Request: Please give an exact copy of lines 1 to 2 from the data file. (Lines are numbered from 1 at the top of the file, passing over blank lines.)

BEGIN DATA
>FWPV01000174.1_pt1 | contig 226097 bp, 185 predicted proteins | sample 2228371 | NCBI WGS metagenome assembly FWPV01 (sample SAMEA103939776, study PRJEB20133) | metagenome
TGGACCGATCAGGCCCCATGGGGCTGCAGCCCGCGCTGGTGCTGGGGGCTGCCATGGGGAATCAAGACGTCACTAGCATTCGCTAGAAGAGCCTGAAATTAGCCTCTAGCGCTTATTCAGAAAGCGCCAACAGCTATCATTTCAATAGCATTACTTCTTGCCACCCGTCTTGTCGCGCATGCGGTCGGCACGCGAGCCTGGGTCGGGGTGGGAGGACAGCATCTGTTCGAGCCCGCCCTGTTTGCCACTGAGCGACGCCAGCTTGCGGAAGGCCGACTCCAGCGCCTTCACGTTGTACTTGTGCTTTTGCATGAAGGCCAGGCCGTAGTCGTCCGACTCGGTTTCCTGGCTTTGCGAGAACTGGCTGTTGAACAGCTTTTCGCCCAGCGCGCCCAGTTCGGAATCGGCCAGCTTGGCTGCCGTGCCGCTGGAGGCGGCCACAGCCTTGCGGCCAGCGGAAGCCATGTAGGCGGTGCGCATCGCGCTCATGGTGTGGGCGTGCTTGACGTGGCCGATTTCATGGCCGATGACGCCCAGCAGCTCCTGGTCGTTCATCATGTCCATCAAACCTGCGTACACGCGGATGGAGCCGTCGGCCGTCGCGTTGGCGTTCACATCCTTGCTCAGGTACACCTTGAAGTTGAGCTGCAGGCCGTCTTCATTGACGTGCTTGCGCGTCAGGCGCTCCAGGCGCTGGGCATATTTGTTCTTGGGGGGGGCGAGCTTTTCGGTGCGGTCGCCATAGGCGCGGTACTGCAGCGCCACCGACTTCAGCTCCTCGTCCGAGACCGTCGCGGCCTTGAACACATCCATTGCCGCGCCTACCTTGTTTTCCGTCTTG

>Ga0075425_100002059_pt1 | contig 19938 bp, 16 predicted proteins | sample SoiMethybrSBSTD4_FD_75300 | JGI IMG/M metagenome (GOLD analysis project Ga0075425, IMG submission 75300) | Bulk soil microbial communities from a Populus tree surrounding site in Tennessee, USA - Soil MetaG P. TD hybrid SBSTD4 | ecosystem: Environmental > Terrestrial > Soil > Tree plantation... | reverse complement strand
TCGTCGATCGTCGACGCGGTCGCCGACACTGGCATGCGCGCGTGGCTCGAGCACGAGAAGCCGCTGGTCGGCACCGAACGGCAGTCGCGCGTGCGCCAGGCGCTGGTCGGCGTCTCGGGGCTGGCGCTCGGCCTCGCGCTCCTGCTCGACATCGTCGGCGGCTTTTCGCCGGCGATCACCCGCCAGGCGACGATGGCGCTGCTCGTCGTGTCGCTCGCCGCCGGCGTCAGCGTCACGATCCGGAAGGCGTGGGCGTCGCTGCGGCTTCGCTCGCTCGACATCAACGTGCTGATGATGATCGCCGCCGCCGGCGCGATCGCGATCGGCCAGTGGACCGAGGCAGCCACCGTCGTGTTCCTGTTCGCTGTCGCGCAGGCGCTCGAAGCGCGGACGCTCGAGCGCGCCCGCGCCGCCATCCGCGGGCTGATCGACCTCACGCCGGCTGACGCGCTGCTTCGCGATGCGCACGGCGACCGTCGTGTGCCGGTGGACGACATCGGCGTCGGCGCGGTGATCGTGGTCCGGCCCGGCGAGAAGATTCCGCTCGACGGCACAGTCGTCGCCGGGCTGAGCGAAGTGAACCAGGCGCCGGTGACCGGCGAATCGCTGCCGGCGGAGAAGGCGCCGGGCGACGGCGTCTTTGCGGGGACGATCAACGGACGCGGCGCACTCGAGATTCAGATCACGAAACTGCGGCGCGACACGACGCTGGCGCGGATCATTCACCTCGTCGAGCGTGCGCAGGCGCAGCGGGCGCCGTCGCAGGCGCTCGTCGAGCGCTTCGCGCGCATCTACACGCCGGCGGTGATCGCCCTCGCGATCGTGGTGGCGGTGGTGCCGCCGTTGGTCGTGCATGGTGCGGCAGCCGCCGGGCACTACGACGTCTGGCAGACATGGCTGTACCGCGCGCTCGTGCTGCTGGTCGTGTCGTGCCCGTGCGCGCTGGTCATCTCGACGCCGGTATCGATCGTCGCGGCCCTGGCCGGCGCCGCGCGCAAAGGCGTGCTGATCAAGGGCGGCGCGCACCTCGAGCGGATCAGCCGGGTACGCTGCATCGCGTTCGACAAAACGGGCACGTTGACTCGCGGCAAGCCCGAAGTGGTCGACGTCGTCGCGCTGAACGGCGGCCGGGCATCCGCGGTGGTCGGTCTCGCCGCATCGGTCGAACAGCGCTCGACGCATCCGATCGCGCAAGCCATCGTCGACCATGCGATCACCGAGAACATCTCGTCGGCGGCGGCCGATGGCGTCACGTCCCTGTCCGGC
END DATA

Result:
>FWPV01000174.1_pt1 | contig 226097 bp, 185 predicted proteins | sample 2228371 | NCBI WGS metagenome assembly FWPV01 (sample SAMEA103939776, study PRJEB20133) | metagenome
TGGACCGATCAGGCCCCATGGGGCTGCAGCCCGCGCTGGTGCTGGGGGCTGCCATGGGGAATCAAGACGTCACTAGCATTCGCTAGAAGAGCCTGAAATTAGCCTCTAGCGCTTATTCAGAAAGCGCCAACAGCTATCATTTCAATAGCATTACTTCTTGCCACCCGTCTTGTCGCGCATGCGGTCGGCACGCGAGCCTGGGTCGGGGTGGGAGGACAGCATCTGTTCGAGCCCGCCCTGTTTGCCACTGAGCGACGCCAGCTTGCGGAAGGCCGACTCCAGCGCCTTCACGTTGTACTTGTGCTTTTGCATGAAGGCCAGGCCGTAGTCGTCCGACTCGGTTTCCTGGCTTTGCGAGAACTGGCTGTTGAACAGCTTTTCGCCCAGCGCGCCCAGTTCGGAATCGGCCAGCTTGGCTGCCGTGCCGCTGGAGGCGGCCACAGCCTTGCGGCCAGCGGAAGCCATGTAGGCGGTGCGCATCGCGCTCATGGTGTGGGCGTGCTTGACGTGGCCGATTTCATGGCCGATGACGCCCAGCAGCTCCTGGTCGTTCATCATGTCCATCAAACCTGCGTACACGCGGATGGAGCCGTCGGCCGTCGCGTTGGCGTTCACATCCTTGCTCAGGTACACCTTGAAGTTGAGCTGCAGGCCGTCTTCATTGACGTGCTTGCGCGTCAGGCGCTCCAGGCGCTGGGCATATTTGTTCTTGGGGGGGGCGAGCTTTTCGGTGCGGTCGCCATAGGCGCGGTACTGCAGCGCCACCGACTTCAGCTCCTCGTCCGAGACCGTCGCGGCCTTGAACACATCCATTGCCGCGCCTACCTTGTTTTCCGTCTTG